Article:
Foods of the Future: What Will We Eat in 2050?

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    Faced with the threat of the climate emergency, scientists are already working to adapt our diets to the proof of severe food crises. The war in Ukraine has highlighted the dangers of relying on a few globally traded crops. With 90% of calories coming from just 15 crops, experts at the Royal Botanic Gardens in Kew, London, are looking for ingredients to prepare the menu we will eat in 2050.

    Diversifying the food we eat is one of the solutions to alleviating hunger, tackling biodiversity loss, and helping adapt to the climate crisis, says Kew Gardens researcher, Sam Pirinon. “We know that there are thousands of species of edible plants around the world that are consumed by different populations, and this is where we can find some of the solutions for these global food challenges in the future”, he comments.

    Out of more than 7,000 edible plants worldwide, only 417 are widely cultivated and used for food.


    Pandanus (Pandanus tectorius) is a small tree that grows in coastal areas from the Pacific islands to the Philippines. The leaves are used to flavor sweet and savory dishes in much of Southeast Asia, while the pineapple-like fruit can be eaten raw or cooked.

    The tree can tolerate adverse conditions, such as drought, strong winds, and salt spray, says Kew Gardens researcher, Marybel Soto Gómez, convinced that the pandanus fruit “is a climate-resistant and nutritious food, which is also delicious. It would be great to diversify our menu to include foods that are culturally appropriate, nutritious, and can be grown in challenging conditions around the world”.


    Beans, or legumes, are another “food of the future”. They are cheap, high in protein and B vitamins, and are adapted to a wide range of environments, from ocean shorelines to mountainsides. There are 20,000 species of legumes in the world, but we use only a handful. “There are thought to be hundreds in nature that are still unknown to scientists”, says Helen Briggs, the BBC’s environment correspondent.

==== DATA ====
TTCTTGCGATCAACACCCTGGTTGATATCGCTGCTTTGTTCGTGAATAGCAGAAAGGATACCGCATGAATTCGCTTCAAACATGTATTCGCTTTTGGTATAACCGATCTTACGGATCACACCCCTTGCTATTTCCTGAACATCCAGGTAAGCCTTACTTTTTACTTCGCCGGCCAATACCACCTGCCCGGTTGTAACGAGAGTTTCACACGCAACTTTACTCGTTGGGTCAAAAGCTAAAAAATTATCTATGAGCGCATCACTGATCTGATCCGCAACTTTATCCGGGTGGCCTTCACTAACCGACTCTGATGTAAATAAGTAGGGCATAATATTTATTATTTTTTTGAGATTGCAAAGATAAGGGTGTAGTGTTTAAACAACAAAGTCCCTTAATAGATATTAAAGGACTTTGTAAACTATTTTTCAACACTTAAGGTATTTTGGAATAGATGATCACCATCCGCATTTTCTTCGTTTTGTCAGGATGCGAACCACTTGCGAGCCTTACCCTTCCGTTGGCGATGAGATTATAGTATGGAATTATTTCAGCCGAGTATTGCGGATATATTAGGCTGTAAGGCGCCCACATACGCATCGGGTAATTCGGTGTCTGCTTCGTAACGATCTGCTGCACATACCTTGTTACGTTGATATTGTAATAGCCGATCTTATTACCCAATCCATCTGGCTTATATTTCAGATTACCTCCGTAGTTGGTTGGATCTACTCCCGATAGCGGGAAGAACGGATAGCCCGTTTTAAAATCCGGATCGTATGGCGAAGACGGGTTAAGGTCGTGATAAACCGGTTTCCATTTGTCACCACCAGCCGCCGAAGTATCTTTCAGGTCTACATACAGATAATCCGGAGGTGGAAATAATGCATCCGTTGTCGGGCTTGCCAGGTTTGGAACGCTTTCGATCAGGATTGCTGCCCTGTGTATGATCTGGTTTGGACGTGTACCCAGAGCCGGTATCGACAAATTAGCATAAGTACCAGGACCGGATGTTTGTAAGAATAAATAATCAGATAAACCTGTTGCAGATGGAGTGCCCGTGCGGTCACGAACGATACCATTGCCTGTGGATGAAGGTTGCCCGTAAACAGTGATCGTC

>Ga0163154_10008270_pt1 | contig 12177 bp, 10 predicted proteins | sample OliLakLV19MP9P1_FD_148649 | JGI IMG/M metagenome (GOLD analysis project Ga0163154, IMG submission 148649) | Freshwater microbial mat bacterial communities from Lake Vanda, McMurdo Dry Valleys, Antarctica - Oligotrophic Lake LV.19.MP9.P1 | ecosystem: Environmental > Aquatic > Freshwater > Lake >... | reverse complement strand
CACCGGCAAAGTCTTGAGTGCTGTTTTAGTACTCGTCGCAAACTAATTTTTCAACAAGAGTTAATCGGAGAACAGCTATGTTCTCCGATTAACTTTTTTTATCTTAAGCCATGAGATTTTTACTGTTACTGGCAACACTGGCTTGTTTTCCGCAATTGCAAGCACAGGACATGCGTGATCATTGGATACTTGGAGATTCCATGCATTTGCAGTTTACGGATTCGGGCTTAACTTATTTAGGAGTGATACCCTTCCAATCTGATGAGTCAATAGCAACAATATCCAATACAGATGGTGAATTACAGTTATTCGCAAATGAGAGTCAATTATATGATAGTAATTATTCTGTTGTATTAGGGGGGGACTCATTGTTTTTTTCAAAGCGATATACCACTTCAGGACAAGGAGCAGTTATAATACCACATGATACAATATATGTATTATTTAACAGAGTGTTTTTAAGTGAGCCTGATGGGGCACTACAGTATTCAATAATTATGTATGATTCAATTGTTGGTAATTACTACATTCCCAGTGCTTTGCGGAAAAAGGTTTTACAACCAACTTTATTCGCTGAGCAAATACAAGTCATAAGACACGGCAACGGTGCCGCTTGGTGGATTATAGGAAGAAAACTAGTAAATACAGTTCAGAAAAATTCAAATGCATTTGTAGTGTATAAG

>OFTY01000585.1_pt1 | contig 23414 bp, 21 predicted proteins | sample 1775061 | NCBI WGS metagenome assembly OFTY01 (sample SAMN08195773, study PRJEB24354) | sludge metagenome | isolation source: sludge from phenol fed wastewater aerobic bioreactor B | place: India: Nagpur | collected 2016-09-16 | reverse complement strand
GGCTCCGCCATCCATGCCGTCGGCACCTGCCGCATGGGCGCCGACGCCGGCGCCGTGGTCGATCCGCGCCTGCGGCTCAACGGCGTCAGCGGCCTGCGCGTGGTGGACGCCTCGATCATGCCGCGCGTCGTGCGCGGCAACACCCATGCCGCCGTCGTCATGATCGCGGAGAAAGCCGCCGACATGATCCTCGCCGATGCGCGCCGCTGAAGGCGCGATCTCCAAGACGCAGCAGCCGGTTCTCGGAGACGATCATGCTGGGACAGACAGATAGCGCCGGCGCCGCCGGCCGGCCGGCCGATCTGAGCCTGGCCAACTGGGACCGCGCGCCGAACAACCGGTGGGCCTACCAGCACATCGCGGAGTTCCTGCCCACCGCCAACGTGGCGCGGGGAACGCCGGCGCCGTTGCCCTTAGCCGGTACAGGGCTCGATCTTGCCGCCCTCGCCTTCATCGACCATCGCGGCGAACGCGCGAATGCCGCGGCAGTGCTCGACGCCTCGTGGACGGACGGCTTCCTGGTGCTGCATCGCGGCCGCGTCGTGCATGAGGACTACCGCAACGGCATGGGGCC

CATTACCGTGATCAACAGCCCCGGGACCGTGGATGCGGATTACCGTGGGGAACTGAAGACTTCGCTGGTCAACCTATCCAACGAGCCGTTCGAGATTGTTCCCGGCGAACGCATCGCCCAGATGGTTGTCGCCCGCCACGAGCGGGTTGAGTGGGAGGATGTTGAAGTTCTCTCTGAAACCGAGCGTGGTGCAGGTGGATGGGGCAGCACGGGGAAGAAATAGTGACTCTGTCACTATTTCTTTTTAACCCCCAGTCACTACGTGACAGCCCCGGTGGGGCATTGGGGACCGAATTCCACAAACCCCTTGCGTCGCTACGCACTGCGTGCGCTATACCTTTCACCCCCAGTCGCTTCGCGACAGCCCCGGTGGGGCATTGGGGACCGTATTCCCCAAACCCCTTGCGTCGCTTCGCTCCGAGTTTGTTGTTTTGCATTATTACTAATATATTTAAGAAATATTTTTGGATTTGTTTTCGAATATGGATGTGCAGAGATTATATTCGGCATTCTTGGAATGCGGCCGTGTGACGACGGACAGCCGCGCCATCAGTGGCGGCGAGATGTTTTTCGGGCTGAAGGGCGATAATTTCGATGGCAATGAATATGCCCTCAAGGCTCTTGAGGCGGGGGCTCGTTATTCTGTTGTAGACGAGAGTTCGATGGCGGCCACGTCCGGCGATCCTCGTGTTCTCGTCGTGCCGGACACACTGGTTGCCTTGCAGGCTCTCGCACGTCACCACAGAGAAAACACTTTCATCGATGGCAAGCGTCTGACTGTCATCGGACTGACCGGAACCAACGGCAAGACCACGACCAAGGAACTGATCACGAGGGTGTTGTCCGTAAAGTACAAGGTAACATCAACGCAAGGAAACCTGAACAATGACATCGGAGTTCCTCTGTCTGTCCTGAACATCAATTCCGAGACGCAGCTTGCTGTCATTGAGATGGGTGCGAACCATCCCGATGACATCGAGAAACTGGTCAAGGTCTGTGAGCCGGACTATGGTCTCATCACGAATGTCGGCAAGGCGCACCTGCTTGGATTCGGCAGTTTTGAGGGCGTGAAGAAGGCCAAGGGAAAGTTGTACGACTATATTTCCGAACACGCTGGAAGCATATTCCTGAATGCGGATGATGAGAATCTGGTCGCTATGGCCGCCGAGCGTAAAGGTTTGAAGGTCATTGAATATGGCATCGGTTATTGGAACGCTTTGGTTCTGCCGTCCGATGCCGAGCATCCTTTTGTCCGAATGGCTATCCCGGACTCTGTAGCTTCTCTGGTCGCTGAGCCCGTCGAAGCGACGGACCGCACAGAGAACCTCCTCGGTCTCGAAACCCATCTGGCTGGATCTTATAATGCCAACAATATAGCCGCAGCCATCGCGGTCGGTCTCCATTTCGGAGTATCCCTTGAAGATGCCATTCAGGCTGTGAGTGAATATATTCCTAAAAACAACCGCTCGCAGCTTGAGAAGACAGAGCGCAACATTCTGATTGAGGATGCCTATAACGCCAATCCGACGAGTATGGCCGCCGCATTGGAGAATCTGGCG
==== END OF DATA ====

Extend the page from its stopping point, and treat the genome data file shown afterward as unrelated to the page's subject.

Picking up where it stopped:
The morama bean (Tylosema esculentum) is a staple food in parts of Botswana, Namibia, and South Africa, where the beans are boiled with corn or ground into a powder to make porridge or a cocoa-like drink.

    Wild cereals

    Cereals, which come from grasses, are also highly diverse, with more than 10,000 species, offering great potential for new foods in the future. Fonio (Digitaria exilis), for example, is a nutritious African cereal used to make couscous, porridge, and beverages, and its plant can tolerate drought.

    Fake banana

    The ensete, or “false banana” (Ensete ventricosum), is a close relative of the banana but is eaten only in part of Ethiopia. The fruit of the plant is not edible, but the starchy stems and roots can be fermented and used to make porridge and bread. Studies suggest that this crop has the potential to feed more than 100 million people worldwide.

    Relying on a handful of crops to feed the world’s population has led to malnutrition and exacerbated the climate crisis. It is estimated that the diet of more than 4,000 million people depends only on rice, corn, and wheat, something that puts the global food system at risk. Faced with this problem, pandanus and other “plants of the future” aspire to become, in a few decades, our best allies in the kitchen.

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